The size and makeup of the meerkat community determines what duties each will have. There is usually a dominate male and female in the community although there also seems to be a second in command. I have seen a case where the alpha female was killed and the alpha male did not seem to know what to do. He had not taken on another alpha female because that would mean a female from the outside. It was felt he would at some point leave the gang in search of throwing out another alpha male from a rival gang. The alpha male is responsible for marking the territory, some of the foraging trips turn into more of scouting trips so the alpha male can mark the outer boundaries of the territory. These tend to be days of more movement and less foraging for food.

Fights happen between rival Meerkat gangs. It generally happens for two reasons. One is territory conflict. When one gang encroaches on another gangs territory. Once the two gangs come in contact with one another they group up together and fluff their fur out and jump up and down to make themselves appear bigger, also making allot of noise. This is called mobbing. Each gang is assessing the others strength. Sometimes they separating and go opposite directions other times a ferocious fight breaks out. Meerkats will kill rival gang members if they can. Also during a fight 2 or 3 Meerkats may jump on a rival biting and scratching him. It will look like a big pile of dust. During or directly after attacks, the dominant male will take a few minutes to asses the situation and decide weather there was a victory or his gang members have fled, in this case he will retreat himself. The other case happens when roaming Meerkats either solo or in small groups are looking for better breeding possibilities try to join other gangs. Mobbing occurs and they may be or may not be successful at joining the gang..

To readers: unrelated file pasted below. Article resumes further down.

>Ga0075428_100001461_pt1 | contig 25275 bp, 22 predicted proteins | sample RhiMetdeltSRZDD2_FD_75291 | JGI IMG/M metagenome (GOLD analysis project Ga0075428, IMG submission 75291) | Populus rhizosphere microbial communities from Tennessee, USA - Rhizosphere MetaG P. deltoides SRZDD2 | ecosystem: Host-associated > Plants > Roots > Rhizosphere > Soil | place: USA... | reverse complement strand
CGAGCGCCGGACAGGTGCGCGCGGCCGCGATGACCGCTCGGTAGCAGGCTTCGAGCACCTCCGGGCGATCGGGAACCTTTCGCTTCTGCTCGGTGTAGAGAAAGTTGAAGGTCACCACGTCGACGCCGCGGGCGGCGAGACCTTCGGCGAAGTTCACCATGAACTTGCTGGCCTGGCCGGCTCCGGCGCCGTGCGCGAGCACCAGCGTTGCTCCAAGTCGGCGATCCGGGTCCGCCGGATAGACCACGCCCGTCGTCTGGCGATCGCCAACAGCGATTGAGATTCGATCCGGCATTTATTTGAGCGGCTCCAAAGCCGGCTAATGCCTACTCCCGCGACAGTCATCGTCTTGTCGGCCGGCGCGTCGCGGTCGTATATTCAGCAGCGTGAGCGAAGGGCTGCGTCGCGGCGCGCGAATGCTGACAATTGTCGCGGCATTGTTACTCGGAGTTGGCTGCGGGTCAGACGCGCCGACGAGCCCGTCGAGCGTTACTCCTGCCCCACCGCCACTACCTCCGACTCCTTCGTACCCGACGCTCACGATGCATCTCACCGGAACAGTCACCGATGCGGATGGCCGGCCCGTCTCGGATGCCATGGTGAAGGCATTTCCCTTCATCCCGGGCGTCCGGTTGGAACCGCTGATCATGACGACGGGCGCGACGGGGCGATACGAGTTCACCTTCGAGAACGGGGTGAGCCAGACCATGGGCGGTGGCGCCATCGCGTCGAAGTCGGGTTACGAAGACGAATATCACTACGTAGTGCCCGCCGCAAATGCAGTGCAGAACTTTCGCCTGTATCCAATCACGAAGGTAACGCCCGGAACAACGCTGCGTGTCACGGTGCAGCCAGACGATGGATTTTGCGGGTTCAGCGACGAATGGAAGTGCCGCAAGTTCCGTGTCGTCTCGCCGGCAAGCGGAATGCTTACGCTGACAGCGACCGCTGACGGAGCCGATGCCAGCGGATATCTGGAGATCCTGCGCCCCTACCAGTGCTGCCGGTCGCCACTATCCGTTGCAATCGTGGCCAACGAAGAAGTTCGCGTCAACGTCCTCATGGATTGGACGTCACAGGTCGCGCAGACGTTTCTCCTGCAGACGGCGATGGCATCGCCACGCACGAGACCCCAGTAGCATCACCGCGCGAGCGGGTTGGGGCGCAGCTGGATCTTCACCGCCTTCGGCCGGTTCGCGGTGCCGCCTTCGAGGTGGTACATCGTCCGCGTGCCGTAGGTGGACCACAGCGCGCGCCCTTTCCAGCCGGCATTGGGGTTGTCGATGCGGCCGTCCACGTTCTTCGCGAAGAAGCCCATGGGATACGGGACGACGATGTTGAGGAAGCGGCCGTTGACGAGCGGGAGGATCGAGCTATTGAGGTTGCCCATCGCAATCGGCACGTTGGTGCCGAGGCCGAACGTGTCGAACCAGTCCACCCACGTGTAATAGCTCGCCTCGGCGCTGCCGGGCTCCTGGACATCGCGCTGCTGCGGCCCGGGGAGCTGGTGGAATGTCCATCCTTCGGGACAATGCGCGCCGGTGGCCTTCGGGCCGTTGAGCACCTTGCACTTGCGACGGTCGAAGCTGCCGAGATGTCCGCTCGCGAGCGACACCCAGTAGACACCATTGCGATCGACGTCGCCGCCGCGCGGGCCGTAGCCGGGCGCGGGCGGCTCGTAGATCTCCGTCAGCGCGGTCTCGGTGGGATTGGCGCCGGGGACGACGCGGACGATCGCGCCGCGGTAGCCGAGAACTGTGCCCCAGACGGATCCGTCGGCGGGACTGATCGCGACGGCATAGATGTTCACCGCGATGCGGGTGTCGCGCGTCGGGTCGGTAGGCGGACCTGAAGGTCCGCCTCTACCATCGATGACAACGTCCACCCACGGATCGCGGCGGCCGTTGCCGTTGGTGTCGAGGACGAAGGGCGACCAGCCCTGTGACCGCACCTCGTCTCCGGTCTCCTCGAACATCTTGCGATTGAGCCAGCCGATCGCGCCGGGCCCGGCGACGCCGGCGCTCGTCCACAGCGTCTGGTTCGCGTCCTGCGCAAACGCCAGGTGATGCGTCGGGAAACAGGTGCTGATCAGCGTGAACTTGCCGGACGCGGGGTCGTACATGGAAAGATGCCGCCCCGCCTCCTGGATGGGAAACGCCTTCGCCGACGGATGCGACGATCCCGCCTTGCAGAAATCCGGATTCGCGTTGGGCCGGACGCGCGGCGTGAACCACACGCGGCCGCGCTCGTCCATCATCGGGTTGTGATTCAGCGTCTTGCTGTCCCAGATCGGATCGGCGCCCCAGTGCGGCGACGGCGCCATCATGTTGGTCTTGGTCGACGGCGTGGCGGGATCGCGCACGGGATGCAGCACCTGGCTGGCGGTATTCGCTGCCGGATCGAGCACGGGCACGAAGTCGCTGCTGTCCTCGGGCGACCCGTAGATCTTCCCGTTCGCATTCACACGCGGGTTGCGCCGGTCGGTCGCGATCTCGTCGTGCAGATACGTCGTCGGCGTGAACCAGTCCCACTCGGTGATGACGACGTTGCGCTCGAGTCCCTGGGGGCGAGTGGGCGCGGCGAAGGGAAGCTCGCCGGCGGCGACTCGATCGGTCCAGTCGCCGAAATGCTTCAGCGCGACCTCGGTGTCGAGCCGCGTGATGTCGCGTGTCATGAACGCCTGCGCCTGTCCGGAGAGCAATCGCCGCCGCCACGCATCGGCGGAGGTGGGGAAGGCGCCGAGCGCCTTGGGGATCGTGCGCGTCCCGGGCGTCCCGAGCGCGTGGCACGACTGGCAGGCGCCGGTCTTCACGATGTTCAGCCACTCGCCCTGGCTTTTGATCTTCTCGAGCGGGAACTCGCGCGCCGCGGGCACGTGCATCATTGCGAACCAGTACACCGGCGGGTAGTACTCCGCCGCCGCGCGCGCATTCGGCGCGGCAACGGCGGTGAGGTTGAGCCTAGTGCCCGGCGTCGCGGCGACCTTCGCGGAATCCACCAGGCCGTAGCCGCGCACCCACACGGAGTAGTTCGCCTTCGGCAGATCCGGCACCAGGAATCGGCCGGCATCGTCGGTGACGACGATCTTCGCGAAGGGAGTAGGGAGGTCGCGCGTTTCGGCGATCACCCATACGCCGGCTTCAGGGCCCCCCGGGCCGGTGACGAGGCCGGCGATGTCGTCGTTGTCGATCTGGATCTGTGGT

#How did the Meerkat evolve
How did the Meerkat evolve – According to Sean Doolan, they evolved from the southern tip of Africa or the Cape of Good Hope,where a type of extinct Meerkat, called the Suricata Suricatta major, has been found . The extinct Meerkat was similar to the banded mongoose. The current theory is that the Meerkat evolved from the banded mongoose. As the weather climate changed in the region, so did the Meerkats ability to survive in drier conditions.

Why the meerkat stands – Meerkats walk and run on all four, there head is only six inches above ground in this state. When they stand, their total height is 12 inches, providing them with a much better vantage point to see danger. In order to attain an even better vantage point, they will also climb trees and bushes. Their vision is good but depth perception does not appear to be as strong. They bob their head up and down to get distance measurement when objects or close. this gives them different focal points.When facing a threat, they will stand, arch their bodies and erect their tails in an attempt to appear bigger.